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Temasek’s success down to separation of its role from Govt’s

SINGAPORE — The clear separation between the Government’s role as a policymaker and regulator and that of Temasek Holdings as a shareholder and commercial owner of companies has driven the steady growth of the investment giant and helped Singapore thrive as a nation, President Tony Tan said yesterday.

Temasek Holdings' executive director and chief executive Ho Ching (in blue) and Temasek's chairman Lim Boon Heng (fourth from left) welcoming guest-of-honour President Tony Tan and his wife Mary (centre) to Temasek's 40th anniversary dinner, held at the Istana yesterday. Also present were (from left) Deputy Prime Minister Tharman Shanmugaratnam and his wife, Deputy Prime Minister Teo Chee Hean and Prime Minister Lee Hsien Loong. Photo: Ooi Boon Keong

Temasek Holdings' executive director and chief executive Ho Ching (in blue) and Temasek's chairman Lim Boon Heng (fourth from left) welcoming guest-of-honour President Tony Tan and his wife Mary (centre) to Temasek's 40th anniversary dinner, held at the Istana yesterday. Also present were (from left) Deputy Prime Minister Tharman Shanmugaratnam and his wife, Deputy Prime Minister Teo Chee Hean and Prime Minister Lee Hsien Loong. Photo: Ooi Boon Keong

SINGAPORE — The clear separation between the Government’s role as a policymaker and regulator and that of Temasek Holdings as a shareholder and commercial owner of companies has driven the steady growth of the investment giant and helped Singapore thrive as a nation, President Tony Tan said yesterday.

“Even today, 40 years later, it is a distinction that remains unclear to some,” he said at Temasek’s 40th anniversary dinner held at the Istana, attended by about 500 guests, including Prime Minister Lee Hsien Loong, other members of the Cabinet, business leaders such as Parkway Pantai chief executive Tan See Leng and international guests such as World Bank managing director Sri Mulyani Indrawati and former US Treasury Secretary Timothy Geithner.

Mr Lee’s wife Ho Ching, who attended in her official capacity as Temasek executive director and chief executive, was also among the audience who enjoyed a vocal performance by Temasek Voices and a recital from 10-year-old award-winning pipa soloist Chen Xinyu.

Temasek, a corporate entity fully owned by the Ministry of Finance, turned 40 in June. However, it timed its anniversary celebration for last night as part of a 4-in-1 series, coming after its inaugural Ecosperity Conference last Friday, the Singapore Summit on Saturday, and the Singapore Airlines Singapore Grand Prix on Sunday.

The shared commitment to meritocracy, commercial discipline and accountability among the Temasek portfolio companies also helped these firms become regional and global champions in their own right, Dr Tony Tan said.

“Government didn’t make them champions. Temasek didn’t make them champions. They competed freely against the best in the world for a customer base far larger than our home market. They earned the support and trust of their customers in a globally competitive marketplace,” he added.

Harking back to Singapore’s early years as an independent country, Dr Tan said that as British forces carried out plans to leave Singapore by 1971, the Government had to convert military and naval bases to other facilities to keep jobs.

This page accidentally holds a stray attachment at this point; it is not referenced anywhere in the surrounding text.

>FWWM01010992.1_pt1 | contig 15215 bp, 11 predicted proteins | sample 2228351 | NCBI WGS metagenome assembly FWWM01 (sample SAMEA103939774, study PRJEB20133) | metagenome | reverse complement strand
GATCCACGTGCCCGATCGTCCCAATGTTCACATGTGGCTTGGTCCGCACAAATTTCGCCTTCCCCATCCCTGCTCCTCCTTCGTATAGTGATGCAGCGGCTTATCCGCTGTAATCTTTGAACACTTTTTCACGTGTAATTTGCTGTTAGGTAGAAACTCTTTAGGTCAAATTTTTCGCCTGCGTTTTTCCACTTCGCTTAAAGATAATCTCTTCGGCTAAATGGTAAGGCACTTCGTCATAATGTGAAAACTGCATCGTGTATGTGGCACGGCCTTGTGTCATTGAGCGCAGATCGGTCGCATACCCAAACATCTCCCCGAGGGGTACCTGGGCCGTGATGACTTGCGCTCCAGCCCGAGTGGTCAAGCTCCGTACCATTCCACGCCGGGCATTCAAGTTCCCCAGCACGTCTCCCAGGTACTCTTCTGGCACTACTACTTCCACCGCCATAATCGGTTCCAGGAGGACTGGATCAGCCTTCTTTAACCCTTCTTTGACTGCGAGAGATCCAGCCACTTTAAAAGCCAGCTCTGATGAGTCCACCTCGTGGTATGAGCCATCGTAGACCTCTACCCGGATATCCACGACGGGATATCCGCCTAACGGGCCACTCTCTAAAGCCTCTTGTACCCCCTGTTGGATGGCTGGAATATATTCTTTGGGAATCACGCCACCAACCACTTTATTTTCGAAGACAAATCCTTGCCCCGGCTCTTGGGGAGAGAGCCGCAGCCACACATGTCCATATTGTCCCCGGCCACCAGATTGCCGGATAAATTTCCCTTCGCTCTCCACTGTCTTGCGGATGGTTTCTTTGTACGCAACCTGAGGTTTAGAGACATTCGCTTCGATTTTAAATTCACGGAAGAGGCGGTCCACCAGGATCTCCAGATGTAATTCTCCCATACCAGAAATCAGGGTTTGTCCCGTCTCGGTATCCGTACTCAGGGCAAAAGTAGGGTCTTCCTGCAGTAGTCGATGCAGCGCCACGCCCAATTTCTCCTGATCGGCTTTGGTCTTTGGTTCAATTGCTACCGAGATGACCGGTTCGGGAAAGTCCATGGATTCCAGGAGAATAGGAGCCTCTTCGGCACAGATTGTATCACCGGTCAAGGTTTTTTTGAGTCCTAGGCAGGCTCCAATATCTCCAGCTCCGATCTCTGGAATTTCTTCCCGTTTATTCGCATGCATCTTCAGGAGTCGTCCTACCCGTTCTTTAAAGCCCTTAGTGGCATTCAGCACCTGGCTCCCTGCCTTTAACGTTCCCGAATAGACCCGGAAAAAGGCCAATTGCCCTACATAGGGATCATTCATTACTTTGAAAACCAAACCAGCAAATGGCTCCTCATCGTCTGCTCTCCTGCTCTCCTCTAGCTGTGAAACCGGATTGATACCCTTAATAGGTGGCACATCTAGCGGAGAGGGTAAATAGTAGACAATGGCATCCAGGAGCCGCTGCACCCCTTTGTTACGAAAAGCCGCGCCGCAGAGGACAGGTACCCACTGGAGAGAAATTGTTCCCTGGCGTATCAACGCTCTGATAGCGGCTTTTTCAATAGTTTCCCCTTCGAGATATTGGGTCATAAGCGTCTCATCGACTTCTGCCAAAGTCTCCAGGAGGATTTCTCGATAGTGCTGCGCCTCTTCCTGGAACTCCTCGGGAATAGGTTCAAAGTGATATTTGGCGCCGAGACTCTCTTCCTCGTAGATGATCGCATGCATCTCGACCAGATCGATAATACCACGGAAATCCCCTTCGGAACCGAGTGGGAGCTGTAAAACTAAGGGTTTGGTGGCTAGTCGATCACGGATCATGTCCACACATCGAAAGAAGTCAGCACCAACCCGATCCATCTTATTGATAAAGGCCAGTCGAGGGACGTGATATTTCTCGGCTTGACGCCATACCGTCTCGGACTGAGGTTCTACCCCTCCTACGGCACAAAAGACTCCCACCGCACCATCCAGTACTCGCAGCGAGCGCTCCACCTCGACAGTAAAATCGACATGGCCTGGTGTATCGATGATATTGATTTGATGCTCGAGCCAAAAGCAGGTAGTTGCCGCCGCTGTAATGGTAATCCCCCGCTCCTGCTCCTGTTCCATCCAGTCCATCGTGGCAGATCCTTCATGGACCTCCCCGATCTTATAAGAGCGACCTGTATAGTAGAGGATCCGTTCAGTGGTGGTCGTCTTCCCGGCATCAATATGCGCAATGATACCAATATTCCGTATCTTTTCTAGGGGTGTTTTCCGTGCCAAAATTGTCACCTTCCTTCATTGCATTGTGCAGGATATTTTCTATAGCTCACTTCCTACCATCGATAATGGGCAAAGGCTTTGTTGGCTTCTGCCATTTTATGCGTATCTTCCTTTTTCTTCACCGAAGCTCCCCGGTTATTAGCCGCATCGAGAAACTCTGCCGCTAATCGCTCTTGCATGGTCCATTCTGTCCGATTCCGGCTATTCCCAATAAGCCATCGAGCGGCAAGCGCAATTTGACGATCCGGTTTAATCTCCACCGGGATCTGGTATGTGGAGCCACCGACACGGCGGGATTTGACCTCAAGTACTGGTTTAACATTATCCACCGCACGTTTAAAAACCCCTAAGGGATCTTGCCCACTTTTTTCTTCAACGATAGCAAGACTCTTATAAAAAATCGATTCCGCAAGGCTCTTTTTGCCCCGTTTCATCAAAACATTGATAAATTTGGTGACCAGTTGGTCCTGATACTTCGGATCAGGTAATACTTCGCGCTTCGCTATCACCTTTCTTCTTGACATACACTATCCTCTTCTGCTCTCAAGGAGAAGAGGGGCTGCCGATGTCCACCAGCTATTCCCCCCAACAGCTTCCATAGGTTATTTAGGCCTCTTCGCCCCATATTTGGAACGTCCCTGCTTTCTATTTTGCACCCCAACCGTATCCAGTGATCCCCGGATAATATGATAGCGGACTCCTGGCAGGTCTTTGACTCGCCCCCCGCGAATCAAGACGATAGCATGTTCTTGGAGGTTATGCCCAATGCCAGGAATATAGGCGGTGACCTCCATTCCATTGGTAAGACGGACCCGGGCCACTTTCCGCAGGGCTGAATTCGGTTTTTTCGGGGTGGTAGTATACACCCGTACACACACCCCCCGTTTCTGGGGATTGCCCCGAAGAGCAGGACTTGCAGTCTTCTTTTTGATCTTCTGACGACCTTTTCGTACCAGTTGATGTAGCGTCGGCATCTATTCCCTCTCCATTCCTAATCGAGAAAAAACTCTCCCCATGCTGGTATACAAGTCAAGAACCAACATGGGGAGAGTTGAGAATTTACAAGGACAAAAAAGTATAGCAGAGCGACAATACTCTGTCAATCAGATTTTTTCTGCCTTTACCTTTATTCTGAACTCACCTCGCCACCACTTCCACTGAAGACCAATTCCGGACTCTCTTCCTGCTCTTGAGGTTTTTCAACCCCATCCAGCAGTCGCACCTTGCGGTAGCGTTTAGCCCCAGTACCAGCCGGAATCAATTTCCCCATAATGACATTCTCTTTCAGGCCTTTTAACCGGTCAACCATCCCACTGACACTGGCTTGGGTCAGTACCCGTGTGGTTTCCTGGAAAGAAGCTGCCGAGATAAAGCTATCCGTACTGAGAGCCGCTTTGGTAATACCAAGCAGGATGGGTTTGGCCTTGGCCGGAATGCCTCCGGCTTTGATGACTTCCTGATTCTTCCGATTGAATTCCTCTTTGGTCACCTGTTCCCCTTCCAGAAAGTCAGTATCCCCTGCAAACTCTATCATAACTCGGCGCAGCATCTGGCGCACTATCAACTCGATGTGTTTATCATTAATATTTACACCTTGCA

“Naval yards became ship repair yards, and naval workshops became engineering companies. By 1974, the Singapore Government owned shares in a motley collection of companies, from detergent manufacturers to chicken essence producers, from newly converted shipyards to a start-up airline.”

But “it was clearly not the business of Government to run such enterprises” and Temasek was set up to take over the companies. That separation allowed Singapore companies to be free of political patronage and compete on a level playing field, he said.

This is unlike many state-owned enterprises (SOEs) around the world that are protected from competition and cushioned from corporate realities through subsidies, he said. Some of these SOEs may also become instruments to achieve politically-driven agendas, he added.

“Singapore saw all these scenarios as unacceptable,” Dr Tan said.

He noted that Temasek is one of the many Singapore institutions which epitomises a culture of hard work and ceaseless innovation to build for the future.

“We kept an eye on our nation’s future. Just as our people have a strong culture of savings, Government also set out to live within its means from day one. Thus, Temasek was born in this fluid milieu of early nationhood, of self-reliance and fiscal prudence, of the imperative to strive for survival while fostering unity amidst the diversity of race, language and religion.”

As many of its portfolio companies have flourished domestically and globally, Temasek, too, has grown and expanded beyond Singapore and its journey has helped the country to grow its wealth. “From a humble beginning 40 years ago in a tiny office at the mouth of the Singapore River, Temasek has come to be regarded as one of the foremost global equities investment companies today.”

Temasek grew its portfolio over the four decades from just S$354 million in 1974 to S$223 billion this year, and reported a 16 per cent total shareholder return compounded annually since inception, its website showed.

In terms of the geographical distribution of Temasek’s portfolio assets, 31 per cent are in Singapore, 41 per cent are in Asia ex-Singapore, 24 per cent are in North America, Europe, Australia and New Zealand, and 4 per cent are in Latin America, Africa, the Middle East and elsewhere.

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